It’s a rainy Thursday night on the long, commercially dilapidated stretch of highway that is Layton. I’m driving around in my black jeep, my rideshare app turned on. I’m cruising up on St. Luke’s Hospital when I get a ping. It’s from “Meccah.” No, it can’t be.

I pull up to the emergency room entrance and out he comes, walking with that confident hunched saunter of his. When I see the baggy military pants and timbos, I know its definitely him: Meccah Maloh. He gets in and I call him by his government name. He asks me “Does it say that name on the app? How did you know that?” I tell him who I am and he recognizes me, and we start catching up.

“Brooo, I thought I had the coronavirus!” he says through his medical mask.

Luckily he doesn’t have it, otherwise I might not be here. Our conversation steers towards pasties, dough pockets filled with a type of chunky ground beef and potatoes. I ask him about the pasty shop on the north side. Meccah, like many people who grew up on the north side, went their whole life eating the treats at Reynold’s Pasty Shop (3525 W. Burleigh St., 414-444-4490). I was also a north side kid, but my family spent most Sundays on the south side and we had our own famous treat spot, a custard place I would rather not name. He gives me a lot of information that isn’t on the website. They have frozen ones in the store, but there’s nothing like having one directly from the shop. This along with an important piece of advice: Always go for the gravy.

It’s 11 a.m. when my niece and I make the trek up Fond du Lac to 35th and Burleigh. The turnoff towards the shop is like being in a particularly difficult level of Sonic Spinball, but that’s okay. On a small block, above a heavy wood and glass door, sits a white sign with bold red lettering that just reads “THE PASTY SHOP.” There is bright neon in the windows. Between a Boost Mobile and a nondescript tan building with a metal shutter door, it is one of only three places you can enter on the small stretch of jutted concrete.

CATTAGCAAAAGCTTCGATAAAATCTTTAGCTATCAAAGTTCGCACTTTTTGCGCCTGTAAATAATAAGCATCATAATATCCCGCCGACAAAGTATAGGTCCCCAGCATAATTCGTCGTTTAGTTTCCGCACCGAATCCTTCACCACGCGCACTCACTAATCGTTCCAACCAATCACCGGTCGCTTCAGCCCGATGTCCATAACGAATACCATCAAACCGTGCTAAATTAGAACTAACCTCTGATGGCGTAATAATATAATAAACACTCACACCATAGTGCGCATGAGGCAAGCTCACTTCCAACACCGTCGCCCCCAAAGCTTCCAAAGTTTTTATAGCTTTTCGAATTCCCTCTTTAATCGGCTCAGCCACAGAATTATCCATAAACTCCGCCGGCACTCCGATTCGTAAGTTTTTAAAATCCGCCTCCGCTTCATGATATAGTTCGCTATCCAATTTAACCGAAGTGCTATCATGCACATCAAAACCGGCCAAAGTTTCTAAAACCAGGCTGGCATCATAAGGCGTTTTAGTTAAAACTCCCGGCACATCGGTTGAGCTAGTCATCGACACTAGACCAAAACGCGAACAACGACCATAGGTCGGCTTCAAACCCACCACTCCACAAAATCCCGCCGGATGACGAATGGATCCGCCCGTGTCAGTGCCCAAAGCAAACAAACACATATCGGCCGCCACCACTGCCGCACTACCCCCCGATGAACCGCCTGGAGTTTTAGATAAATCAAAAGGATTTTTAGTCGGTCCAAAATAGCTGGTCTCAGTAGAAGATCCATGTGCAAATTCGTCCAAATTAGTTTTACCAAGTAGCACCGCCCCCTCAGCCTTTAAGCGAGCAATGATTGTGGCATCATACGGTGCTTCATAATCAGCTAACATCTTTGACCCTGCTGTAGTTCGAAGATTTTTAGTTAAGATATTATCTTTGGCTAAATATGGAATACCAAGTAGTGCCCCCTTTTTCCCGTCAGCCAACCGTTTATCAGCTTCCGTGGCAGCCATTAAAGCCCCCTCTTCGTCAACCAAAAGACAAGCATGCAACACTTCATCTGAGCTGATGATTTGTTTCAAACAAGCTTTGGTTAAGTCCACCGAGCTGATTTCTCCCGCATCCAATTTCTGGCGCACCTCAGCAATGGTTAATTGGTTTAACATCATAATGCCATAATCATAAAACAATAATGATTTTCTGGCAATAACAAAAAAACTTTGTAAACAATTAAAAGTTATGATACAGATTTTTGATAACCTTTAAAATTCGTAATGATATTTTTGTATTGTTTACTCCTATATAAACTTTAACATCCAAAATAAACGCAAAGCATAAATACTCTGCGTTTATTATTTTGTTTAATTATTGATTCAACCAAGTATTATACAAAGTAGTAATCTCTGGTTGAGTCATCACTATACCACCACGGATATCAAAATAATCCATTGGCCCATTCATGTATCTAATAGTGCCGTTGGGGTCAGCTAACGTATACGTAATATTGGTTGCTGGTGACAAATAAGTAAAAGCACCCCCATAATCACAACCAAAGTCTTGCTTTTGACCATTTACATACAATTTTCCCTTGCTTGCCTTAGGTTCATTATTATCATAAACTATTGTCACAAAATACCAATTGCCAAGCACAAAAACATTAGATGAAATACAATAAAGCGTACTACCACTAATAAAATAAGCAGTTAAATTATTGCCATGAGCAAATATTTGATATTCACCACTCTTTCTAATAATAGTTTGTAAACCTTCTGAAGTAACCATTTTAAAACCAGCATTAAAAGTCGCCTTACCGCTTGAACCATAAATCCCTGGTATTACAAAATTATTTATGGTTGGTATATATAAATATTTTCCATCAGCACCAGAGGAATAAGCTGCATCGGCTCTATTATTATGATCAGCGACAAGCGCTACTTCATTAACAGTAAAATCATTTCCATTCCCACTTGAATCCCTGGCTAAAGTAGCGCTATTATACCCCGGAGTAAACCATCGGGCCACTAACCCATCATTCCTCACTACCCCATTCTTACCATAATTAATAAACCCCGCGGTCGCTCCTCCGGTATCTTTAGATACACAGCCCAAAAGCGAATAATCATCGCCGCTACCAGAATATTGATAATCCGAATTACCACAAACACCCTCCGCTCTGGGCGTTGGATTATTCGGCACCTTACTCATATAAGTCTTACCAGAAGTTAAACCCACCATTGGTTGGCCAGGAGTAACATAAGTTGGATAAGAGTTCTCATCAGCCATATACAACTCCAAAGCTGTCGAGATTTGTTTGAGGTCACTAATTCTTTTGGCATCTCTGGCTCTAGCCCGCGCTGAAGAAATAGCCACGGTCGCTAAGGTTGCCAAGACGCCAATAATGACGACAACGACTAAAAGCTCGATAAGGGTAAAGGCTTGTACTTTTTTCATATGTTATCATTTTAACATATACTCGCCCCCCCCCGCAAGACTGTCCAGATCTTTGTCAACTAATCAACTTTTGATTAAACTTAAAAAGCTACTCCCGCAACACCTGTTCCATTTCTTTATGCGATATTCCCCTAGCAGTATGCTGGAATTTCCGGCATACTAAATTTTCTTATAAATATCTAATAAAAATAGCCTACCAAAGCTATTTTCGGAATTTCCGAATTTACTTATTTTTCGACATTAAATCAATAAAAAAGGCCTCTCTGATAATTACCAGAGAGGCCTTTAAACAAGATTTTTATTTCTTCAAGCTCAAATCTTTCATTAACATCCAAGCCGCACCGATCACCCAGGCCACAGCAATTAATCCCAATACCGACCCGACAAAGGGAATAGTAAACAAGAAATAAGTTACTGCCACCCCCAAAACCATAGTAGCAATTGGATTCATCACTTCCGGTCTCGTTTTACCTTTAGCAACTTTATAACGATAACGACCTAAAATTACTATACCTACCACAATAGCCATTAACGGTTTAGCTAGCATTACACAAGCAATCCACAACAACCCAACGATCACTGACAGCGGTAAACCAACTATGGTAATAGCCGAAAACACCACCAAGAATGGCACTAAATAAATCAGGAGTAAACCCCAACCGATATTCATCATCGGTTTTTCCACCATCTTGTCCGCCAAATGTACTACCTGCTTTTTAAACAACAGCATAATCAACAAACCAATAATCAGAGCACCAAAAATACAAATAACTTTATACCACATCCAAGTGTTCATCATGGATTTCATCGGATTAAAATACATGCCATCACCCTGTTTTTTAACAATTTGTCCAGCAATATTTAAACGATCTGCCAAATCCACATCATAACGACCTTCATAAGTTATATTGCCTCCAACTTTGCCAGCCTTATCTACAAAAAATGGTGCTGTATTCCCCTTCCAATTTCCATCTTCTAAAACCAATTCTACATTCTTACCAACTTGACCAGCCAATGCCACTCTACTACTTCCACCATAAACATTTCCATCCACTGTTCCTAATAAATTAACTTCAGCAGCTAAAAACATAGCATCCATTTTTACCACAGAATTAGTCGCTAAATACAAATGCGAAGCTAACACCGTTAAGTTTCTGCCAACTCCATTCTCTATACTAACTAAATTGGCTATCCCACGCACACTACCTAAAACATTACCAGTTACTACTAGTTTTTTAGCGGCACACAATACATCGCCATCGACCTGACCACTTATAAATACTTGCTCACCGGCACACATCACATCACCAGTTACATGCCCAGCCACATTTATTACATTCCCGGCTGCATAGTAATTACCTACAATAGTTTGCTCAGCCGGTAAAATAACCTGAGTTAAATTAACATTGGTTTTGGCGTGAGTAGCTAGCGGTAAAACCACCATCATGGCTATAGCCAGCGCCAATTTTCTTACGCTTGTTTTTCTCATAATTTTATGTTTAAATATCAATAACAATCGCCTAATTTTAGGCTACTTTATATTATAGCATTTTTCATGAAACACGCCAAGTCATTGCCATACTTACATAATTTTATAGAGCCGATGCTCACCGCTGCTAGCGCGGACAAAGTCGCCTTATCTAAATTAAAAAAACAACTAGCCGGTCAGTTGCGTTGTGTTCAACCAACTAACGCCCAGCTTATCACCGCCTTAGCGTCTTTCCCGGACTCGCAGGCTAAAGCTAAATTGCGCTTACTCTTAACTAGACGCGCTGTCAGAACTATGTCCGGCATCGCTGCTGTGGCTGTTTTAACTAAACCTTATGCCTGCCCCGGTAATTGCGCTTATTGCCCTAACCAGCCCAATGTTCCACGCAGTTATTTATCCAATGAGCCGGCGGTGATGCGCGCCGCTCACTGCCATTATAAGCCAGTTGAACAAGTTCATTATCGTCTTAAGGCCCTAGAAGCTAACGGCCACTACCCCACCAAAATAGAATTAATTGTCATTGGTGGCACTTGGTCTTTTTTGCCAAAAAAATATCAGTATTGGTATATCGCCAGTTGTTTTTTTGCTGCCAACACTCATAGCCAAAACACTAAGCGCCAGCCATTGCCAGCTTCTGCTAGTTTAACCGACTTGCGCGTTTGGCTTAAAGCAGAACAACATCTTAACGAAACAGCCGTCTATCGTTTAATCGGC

Immediately I am greeted by the smell of pepper, starchy dough, and beef stock. The lobby/ordering area can’t be more than 20-by-20 feet, and it looks like not much has changed or has been switched out since the place opened in 1956. There is wood siding on the inside, the kind you would find in any Midwest basement in the ’70s. Posters, local ads, and homemade flyers pleading with you to “Have a pasty and not some drugs” adorn the walls, peeling slightly at the corners.

The most modern part of the shop is the menu, a brightly colored light-up plexiglass box above the main ordering area. I have seen this same box in many of the cult eateries I have been to in America, mostly in barbecue shops in the South. They make ordering easy while not disrupting the essential character and spirit of the locale. They serve but one thing here: pasties and every stage of them.

There are par-bakes, which you can take home and bake yourself. There are broken pasties, day-old pasties, and pasties by the dozen. The broken and day-olds cost slightly less but are all in the neighborhood of $4.50 and below. A fresh and unbroken one will be $4.65. They have sides that come in small plastic containers.

I ask for one of each. Hot nacho cheese, hot brown gravy, sour cream, and pickled jalapeños. I order two, and there is no place to sit and eat, so they give us plates and forks in our to-go bags. Latrice, the woman working the counter, tells me that it is a slow Saturday. “Usually we have sold about 100 pasties by now, but I think people are afraid to come out right now with the virus and all.” Indeed, but the man in front of me wasn’t afraid to come out to get his pasties and argue with one of the cooks about whether Diana Ross or Donna Summer was sexier in the ’70s.

To say this place has a charm to it is a criminal understatement. My friend Alicia tells me that it’s not just about the pasties, but how it is exactly the same as when she first came as a child in the 1990s. There are few places like this in Milwaukee. The ones that will not bend to new, fast-paced concepts. It is not about being stubborn or refusing to adapt, but if it’s not broken, why fix it?

[Editor’s note: A call to Reynold’s on March 25 confirmed that, yes, they are still open for takeout.]

About The Author

Juan Miguel Martinez

Juan Miguel Martinez is a writer from the south side of Milwaukee. He only writes until he can land a role as the mechanic friend of the handsome lead in a telenovela. His favorite movie is Repo Man.

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